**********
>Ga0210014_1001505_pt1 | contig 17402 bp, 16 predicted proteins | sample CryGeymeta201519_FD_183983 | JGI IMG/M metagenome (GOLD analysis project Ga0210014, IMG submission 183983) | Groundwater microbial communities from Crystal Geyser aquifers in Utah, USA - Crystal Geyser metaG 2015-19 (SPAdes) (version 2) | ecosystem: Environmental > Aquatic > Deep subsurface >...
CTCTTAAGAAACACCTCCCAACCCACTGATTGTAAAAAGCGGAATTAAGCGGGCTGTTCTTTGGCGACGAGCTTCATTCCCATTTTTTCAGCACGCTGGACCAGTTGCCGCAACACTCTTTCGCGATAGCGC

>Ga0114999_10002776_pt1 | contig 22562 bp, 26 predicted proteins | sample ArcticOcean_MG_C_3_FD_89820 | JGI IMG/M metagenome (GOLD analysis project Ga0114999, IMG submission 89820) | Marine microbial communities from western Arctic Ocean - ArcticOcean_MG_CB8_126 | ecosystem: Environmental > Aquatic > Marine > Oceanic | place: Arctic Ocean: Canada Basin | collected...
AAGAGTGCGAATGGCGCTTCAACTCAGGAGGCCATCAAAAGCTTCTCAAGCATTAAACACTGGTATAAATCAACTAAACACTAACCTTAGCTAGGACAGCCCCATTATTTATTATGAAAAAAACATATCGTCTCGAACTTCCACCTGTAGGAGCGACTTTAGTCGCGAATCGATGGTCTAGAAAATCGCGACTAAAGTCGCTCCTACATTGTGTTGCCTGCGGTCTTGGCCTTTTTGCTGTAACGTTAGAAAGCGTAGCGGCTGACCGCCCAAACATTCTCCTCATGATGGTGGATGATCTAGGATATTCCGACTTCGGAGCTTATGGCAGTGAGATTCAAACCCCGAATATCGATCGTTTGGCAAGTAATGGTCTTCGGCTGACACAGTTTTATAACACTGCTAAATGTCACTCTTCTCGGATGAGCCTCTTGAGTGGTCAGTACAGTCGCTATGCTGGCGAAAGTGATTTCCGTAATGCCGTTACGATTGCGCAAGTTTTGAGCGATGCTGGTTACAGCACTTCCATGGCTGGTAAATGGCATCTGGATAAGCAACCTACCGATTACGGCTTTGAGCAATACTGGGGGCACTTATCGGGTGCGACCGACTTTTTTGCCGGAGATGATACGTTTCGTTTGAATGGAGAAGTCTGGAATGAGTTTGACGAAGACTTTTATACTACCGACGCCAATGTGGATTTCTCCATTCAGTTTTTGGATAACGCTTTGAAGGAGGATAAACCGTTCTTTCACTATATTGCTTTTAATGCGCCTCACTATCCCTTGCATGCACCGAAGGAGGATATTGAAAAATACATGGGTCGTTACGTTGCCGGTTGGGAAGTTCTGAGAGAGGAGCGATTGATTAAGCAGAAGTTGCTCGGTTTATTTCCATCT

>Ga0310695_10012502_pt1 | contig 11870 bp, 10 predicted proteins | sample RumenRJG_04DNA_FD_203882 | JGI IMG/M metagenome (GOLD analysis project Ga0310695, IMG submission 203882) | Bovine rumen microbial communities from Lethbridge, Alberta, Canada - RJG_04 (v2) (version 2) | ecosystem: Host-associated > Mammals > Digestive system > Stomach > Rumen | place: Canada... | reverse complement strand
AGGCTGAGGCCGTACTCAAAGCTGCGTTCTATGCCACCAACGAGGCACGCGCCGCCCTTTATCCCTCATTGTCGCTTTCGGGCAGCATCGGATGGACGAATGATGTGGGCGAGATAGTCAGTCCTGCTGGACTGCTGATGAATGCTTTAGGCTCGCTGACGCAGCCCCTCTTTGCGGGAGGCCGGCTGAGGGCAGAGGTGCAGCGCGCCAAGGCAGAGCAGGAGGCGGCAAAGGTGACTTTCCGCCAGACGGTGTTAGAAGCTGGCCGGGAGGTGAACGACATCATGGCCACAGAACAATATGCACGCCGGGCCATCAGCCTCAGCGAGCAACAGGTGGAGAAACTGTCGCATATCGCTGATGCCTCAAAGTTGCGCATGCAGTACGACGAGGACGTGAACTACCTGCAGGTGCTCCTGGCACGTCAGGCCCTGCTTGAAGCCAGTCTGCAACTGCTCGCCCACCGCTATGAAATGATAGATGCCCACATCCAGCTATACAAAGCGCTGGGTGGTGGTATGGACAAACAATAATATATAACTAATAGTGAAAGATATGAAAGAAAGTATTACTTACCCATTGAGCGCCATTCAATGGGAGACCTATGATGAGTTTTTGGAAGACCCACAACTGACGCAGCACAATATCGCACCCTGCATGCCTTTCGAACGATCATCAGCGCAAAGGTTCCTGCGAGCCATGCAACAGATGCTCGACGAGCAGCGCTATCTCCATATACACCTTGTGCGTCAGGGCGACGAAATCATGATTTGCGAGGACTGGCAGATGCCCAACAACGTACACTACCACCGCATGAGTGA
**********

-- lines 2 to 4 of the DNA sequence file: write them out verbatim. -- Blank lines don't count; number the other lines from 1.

CTCTTAAGAAACACCTCCCAACCCACTGATTGTAAAAAGCGGAATTAAGCGGGCTGTTCTTTGGCGACGAGCTTCATTCCCATTTTTTCAGCACGCTGGACCAGTTGCCGCAACACTCTTTCGCGATAGCGC

>Ga0114999_10002776_pt1 | contig 22562 bp, 26 predicted proteins | sample ArcticOcean_MG_C_3_FD_89820 | JGI IMG/M metagenome (GOLD analysis project Ga0114999, IMG submission 89820) | Marine microbial communities from western Arctic Ocean - ArcticOcean_MG_CB8_126 | ecosystem: Environmental > Aquatic > Marine > Oceanic | place: Arctic Ocean: Canada Basin | collected...
AAGAGTGCGAATGGCGCTTCAACTCAGGAGGCCATCAAAAGCTTCTCAAGCATTAAACACTGGTATAAATCAACTAAACACTAACCTTAGCTAGGACAGCCCCATTATTTATTATGAAAAAAACATATCGTCTCGAACTTCCACCTGTAGGAGCGACTTTAGTCGCGAATCGATGGTCTAGAAAATCGCGACTAAAGTCGCTCCTACATTGTGTTGCCTGCGGTCTTGGCCTTTTTGCTGTAACGTTAGAAAGCGTAGCGGCTGACCGCCCAAACATTCTCCTCATGATGGTGGATGATCTAGGATATTCCGACTTCGGAGCTTATGGCAGTGAGATTCAAACCCCGAATATCGATCGTTTGGCAAGTAATGGTCTTCGGCTGACACAGTTTTATAACACTGCTAAATGTCACTCTTCTCGGATGAGCCTCTTGAGTGGTCAGTACAGTCGCTATGCTGGCGAAAGTGATTTCCGTAATGCCGTTACGATTGCGCAAGTTTTGAGCGATGCTGGTTACAGCACTTCCATGGCTGGTAAATGGCATCTGGATAAGCAACCTACCGATTACGGCTTTGAGCAATACTGGGGGCACTTATCGGGTGCGACCGACTTTTTTGCCGGAGATGATACGTTTCGTTTGAATGGAGAAGTCTGGAATGAGTTTGACGAAGACTTTTATACTACCGACGCCAATGTGGATTTCTCCATTCAGTTTTTGGATAACGCTTTGAAGGAGGATAAACCGTTCTTTCACTATATTGCTTTTAATGCGCCTCACTATCCCTTGCATGCACCGAAGGAGGATATTGAAAAATACATGGGTCGTTACGTTGCCGGTTGGGAAGTTCTGAGAGAGGAGCGATTGATTAAGCAGAAGTTGCTCGGTTTATTTCCATCT